On the opposite side of Israel’s political spectrum, the Religious Zionist party joined forces with Jewish Power, a small faction comprised of the heirs to the late rabbi Meir Kahane, whose outlawed Kach party advocated the forcible removal of Palestinians and the establishment of a Jewish theocracy. The two parties united in a bid to pool votes and exceed the 3.25 percent electoral threshold.
“We are uniting. For the sake of the people of Israel, the land of Israel and the Torah of Israel,” Jewish Power leader Itamar Ben Gvir wrote on Twitter.
Canada designates Hizbul Mujahideen a terrorist group
By Anirudh Bhattacharyya
FEB 04, 2021
Canada has designated the Pakistan-based, Kashmir-focused Hizbul Mujahideen as a terrorist group.
HM was among 13 new groups added to the list, including several neo-Nazi organisations like Proud Boys, which was also alleged to have taken part in the violence at the Capitol in Washington DC last month.
Public Safety Canada said HM was formed in 1989 as a militant group as violence escalated in the Kashmir valley and its “primary goal is to unite the Indian and Pakistan administered parts of Kashmir, which would then join with Pakistan.”
“HM has launched attacks on Indian security forces, politicians, military targets and critical infrastructure within the newly formed territories of Jammu and Kashmir, and Ladakh. HM’s tactics include using assassinations and armed assault. The group has also abducted and killed police officers and informants.”
The list of terrorist groups on the Canadian register has now grown to 73 and includes several that are engaged against India including the Pakistan-based Lashkar-e-Taiba, Jaish-e-Mohammed and Harkat-ul-Mujahideen. Also listed are Khalistani outfits Babbar Khalsa International and International Sikh Youth Federation, as well as Indian Mujahideen.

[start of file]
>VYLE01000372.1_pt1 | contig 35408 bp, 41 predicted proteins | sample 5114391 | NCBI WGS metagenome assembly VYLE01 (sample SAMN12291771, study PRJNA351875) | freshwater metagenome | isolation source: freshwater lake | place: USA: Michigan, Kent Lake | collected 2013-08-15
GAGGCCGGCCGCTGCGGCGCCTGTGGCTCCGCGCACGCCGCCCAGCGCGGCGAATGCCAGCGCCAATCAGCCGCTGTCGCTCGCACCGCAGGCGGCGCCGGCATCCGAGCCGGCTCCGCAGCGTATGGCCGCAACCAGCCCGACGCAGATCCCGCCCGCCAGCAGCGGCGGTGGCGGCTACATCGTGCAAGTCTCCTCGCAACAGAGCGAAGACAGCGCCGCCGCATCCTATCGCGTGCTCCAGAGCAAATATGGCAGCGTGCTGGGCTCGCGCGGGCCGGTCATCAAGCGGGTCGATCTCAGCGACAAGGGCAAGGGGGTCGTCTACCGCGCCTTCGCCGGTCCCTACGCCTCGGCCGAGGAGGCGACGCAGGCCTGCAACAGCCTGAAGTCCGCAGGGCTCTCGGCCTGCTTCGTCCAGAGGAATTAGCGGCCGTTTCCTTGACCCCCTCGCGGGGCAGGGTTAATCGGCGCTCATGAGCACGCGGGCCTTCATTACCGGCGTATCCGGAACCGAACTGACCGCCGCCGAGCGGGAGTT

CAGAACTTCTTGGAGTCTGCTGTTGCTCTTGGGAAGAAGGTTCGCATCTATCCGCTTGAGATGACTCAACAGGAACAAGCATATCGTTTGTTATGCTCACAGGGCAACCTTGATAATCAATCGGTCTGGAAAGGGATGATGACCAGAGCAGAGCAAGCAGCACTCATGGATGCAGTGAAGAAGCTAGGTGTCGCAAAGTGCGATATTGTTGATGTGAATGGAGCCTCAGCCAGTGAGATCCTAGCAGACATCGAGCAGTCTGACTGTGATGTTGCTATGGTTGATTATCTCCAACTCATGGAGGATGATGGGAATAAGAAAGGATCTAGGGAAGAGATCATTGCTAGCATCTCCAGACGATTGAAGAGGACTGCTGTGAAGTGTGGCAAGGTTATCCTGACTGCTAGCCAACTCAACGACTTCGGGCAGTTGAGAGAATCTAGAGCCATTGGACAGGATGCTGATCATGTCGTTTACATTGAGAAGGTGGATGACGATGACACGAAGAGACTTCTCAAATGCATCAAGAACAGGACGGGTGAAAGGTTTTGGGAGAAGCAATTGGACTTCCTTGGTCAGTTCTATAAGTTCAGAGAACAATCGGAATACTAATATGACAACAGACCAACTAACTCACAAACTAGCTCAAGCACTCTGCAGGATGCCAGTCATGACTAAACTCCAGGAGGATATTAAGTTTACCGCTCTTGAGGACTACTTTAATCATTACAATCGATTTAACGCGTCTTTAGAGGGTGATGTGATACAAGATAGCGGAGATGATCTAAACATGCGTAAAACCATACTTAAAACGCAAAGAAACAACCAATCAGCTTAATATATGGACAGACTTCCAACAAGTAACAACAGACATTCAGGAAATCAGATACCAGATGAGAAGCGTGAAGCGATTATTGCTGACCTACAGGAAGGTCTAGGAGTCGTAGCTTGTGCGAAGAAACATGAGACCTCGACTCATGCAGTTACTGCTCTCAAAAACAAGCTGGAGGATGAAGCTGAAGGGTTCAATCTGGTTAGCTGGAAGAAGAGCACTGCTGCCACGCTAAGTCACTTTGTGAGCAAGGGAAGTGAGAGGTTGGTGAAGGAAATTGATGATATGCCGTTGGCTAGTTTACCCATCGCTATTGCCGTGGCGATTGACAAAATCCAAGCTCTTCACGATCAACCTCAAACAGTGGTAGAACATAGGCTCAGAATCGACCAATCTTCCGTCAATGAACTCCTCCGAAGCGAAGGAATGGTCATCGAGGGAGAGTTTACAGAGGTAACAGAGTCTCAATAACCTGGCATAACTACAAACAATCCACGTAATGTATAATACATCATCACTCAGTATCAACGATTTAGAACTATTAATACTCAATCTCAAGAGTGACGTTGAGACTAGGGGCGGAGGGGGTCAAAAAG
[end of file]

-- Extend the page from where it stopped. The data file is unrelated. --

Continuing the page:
Canada’s Public Safety and Emergency Preparedness Minister Bill Blair said, “Violent acts of terrorism have no place in Canadian society or abroad. Today’s additions to the Criminal Code list of terrorist entities are an important step in our effort to combat violent extremism in all forms.”
“Canadians expect their Government to keep them safe and to keep pace with evolving threats and global trends, such as the growing threat of ideologically motivated violent extremism. The government of Canada will continue to take appropriate actions to counter terrorist threats to Canada, its citizens and its interests around the world,” he said in a statement.
Once an entity is formally listed, banks and financial institutions freeze its assets and it becomes a crime to deal with the assets of such a proscribed group. In its release, Public Safety Canada noted that such listings “also help obstruct assistance from sympathisers and supporters in Canada by criminalising certain support activities, including those related to terrorist travel, training and recruitment.”
Neo-fascist, white supremacist groups are recent entries into the list, with the latest additions including Proud Boys, Atomwaffen Division and the Base. The new listings also feature three more affiliates of the al Qaeda, five more of the Islamic State including its presence in Bangladesh and the Russian Imperial Movement.
Will Pope Francis prove 'clash of civilizations' wrong?
February 05, 2021
In an indirect riposte, Pope Francis is trying to prove the confrontational rhetoric of Samuel Huntington's “clash of civilizations” wrong.
The pontiff has helped piece together a counter-narrative against the former Harvard professor's social theory, stressing the importance of harmonious civilizational relations. It also advocates moderation in place of fundamentalism as a common ground to challenge the entrenched perception that certain cultures and religions are incapable of change.
His narrative aims to repudiate a putative or real clash of civilizations and instead foster enhanced interfaith dialogue between cultural and religious groups for a peaceful coexistence.
If the twin tower blasts (9/11) were arguably the culmination of the clash of civilizations from the Western or Christian point of view, the wars that followed in Afghanistan, Iraq, Libya and Syria established beyond doubt among Muslims that cultural superiority has to give way to cultural eclecticism so that moderation (wasaṭiyyah) can prevent an increasingly hostile relationship between the civilizations of Christianity and Islam.